4 notes &
If anyone is following the Tour de France you’ve probably seen the absurd amount of crashes that have taken place in only the first week. Crashes in the back of the peloton are fairly common in the first week, but if you’ve seen the crashes up to today you’ll wonder what the hell the organizers are doing.
Some may say that this year they’ve been doing better since 10 riders have withdrawn in 8 stages where last year 10 riders withdrew in 5 stages. But just because last year’s stage 3 was so brutal versus this year’s stage 9 shouldn’t negate the fact that organizers are putting Drama over Safety.
Since the 2009 Giro d’Italia organizers have put the riders in uncompromisingly dangerous situations without a thought. And to be honest with you, although the rides are making news, it’s hurting the sport and the perception world wide.
You don’t have to get me started on how the number of quality riders that crashed out, or crashed into a situation where they no longer were riding for GC last year that hurt the spectacle of last years tour. Despite all the setbacks, Andy Shleck and Alberto Contador put on a show, spitting in the face of the organizers. This year, the same has happened but the situations have been worse. Last year, although the cobbles allowed for high drama, the dangerous roads hurt many of the team’s chances of riding for GC. This year, it’s been the small roads, spectators, and television vehicles that have been the source of the carnage. Not to mention the disgusting display of television reporters and cameramen ogling while Vinokourov’s being carried up an embankment by his teammates.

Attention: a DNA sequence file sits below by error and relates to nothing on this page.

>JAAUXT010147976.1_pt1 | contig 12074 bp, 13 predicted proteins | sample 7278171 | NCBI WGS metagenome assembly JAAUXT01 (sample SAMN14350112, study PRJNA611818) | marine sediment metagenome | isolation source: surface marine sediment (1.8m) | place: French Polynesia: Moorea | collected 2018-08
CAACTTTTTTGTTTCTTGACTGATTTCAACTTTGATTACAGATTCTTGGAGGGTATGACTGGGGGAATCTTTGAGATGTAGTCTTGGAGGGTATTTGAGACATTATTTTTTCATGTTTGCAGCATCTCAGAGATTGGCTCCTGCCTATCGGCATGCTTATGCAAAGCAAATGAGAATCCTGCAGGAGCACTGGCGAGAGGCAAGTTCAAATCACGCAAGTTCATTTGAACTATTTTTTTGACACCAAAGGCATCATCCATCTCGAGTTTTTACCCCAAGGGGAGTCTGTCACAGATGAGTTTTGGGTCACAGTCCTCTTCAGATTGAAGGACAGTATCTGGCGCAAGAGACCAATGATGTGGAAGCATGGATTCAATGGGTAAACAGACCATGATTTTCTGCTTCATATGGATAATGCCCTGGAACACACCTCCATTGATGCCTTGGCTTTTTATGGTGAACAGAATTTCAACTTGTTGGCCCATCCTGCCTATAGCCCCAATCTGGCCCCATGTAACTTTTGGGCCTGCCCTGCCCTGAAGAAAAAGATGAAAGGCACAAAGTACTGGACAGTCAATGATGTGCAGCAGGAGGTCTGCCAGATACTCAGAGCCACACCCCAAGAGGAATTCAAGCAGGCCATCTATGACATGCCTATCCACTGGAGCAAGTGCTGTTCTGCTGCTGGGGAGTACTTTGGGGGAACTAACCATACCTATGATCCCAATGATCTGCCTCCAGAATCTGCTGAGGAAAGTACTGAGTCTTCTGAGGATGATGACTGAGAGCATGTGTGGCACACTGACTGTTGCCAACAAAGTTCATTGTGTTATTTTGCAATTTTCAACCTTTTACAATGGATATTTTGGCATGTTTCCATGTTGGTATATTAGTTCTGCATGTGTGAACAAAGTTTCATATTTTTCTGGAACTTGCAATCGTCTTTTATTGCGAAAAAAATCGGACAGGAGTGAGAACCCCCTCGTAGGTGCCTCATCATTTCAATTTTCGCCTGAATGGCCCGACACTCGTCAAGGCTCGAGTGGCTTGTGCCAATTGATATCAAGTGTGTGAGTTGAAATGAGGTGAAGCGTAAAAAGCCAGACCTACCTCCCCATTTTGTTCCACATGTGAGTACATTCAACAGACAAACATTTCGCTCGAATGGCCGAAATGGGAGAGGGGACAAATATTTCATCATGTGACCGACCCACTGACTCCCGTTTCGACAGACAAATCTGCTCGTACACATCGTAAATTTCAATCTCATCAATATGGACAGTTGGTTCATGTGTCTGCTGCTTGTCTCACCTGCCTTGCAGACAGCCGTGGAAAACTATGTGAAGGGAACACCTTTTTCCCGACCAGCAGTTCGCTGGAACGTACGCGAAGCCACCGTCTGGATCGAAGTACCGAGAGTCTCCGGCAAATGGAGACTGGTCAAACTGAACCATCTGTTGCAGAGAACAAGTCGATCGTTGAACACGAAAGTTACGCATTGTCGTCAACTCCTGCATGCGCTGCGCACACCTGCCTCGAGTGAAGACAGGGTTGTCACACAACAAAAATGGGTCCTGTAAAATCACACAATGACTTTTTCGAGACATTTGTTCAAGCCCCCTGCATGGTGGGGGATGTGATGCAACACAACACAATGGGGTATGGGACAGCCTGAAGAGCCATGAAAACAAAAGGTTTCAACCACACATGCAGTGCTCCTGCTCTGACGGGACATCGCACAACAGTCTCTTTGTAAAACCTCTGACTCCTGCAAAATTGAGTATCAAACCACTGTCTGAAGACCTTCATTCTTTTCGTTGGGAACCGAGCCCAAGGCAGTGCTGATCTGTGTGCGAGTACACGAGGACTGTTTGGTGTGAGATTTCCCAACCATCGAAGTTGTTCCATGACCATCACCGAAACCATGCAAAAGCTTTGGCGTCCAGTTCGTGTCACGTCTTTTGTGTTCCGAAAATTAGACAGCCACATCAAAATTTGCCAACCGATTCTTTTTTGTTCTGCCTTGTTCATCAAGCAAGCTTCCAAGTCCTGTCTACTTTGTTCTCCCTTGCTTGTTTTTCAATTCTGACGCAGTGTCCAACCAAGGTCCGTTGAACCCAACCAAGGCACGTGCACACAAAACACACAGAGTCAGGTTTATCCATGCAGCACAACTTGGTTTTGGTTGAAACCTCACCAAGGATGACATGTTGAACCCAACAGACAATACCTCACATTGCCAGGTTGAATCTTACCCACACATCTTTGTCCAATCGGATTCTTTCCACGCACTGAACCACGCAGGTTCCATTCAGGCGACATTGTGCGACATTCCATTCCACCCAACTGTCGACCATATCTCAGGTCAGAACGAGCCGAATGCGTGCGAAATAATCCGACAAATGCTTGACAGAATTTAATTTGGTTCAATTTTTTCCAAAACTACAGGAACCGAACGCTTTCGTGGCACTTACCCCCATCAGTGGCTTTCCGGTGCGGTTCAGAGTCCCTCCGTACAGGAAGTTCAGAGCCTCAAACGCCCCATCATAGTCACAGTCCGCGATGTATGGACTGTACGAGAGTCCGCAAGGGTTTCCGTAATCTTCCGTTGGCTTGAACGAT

If you know me, you’d know I’m as about anti-union as they come. But this is getting absurd. It has become apparent that the race organizers have developed an utter disregard for rider safety, and the UCI is apparently powerless to respond. That and the UCI’s insistence on putting riders in less safe situations by removing race radios. It is definitely time for a Cyclist’s Association giving the riders the capability to respond. I don’t think they should take the union as far as to organize bargaining and salary agreements, but a unified front to counter the absurd decisions the UCI and event organizers are doing to the cyclists.